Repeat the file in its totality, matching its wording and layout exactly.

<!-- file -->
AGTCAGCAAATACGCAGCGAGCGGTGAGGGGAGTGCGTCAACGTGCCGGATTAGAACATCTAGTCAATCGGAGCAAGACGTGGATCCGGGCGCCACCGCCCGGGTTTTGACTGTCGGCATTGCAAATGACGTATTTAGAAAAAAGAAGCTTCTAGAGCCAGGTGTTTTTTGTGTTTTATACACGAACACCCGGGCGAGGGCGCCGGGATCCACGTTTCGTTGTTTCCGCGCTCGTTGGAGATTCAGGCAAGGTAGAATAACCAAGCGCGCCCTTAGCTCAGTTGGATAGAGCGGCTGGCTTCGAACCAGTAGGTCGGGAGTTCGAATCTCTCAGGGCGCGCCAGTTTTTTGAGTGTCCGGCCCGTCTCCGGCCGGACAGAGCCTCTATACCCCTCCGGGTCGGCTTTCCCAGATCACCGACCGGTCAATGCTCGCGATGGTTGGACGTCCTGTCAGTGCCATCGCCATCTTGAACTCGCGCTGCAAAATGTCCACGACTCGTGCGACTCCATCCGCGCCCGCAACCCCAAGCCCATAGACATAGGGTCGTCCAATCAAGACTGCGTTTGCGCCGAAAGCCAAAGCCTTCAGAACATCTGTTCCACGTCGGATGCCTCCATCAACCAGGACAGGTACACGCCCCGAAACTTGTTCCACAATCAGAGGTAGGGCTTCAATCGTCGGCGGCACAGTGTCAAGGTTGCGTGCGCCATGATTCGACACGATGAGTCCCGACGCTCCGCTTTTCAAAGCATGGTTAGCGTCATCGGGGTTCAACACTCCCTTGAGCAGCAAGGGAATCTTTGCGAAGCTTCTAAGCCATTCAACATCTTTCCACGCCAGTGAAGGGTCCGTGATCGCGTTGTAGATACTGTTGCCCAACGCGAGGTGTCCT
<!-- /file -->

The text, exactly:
AGTCAGCAAATACGCAGCGAGCGGTGAGGGGAGTGCGTCAACGTGCCGGATTAGAACATCTAGTCAATCGGAGCAAGACGTGGATCCGGGCGCCACCGCCCGGGTTTTGACTGTCGGCATTGCAAATGACGTATTTAGAAAAAAGAAGCTTCTAGAGCCAGGTGTTTTTTGTGTTTTATACACGAACACCCGGGCGAGGGCGCCGGGATCCACGTTTCGTTGTTTCCGCGCTCGTTGGAGATTCAGGCAAGGTAGAATAACCAAGCGCGCCCTTAGCTCAGTTGGATAGAGCGGCTGGCTTCGAACCAGTAGGTCGGGAGTTCGAATCTCTCAGGGCGCGCCAGTTTTTTGAGTGTCCGGCCCGTCTCCGGCCGGACAGAGCCTCTATACCCCTCCGGGTCGGCTTTCCCAGATCACCGACCGGTCAATGCTCGCGATGGTTGGACGTCCTGTCAGTGCCATCGCCATCTTGAACTCGCGCTGCAAAATGTCCACGACTCGTGCGACTCCATCCGCGCCCGCAACCCCAAGCCCATAGACATAGGGTCGTCCAATCAAGACTGCGTTTGCGCCGAAAGCCAAAGCCTTCAGAACATCTGTTCCACGTCGGATGCCTCCATCAACCAGGACAGGTACACGCCCCGAAACTTGTTCCACAATCAGAGGTAGGGCTTCAATCGTCGGCGGCACAGTGTCAAGGTTGCGTGCGCCATGATTCGACACGATGAGTCCCGACGCTCCGCTTTTCAAAGCATGGTTAGCGTCATCGGGGTTCAACACTCCCTTGAGCAGCAAGGGAATCTTTGCGAAGCTTCTAAGCCATTCAACATCTTTCCACGCCAGTGAAGGGTCCGTGATCGCGTTGTAGATACTGTTGCCCAACGCGAGGTGTCCT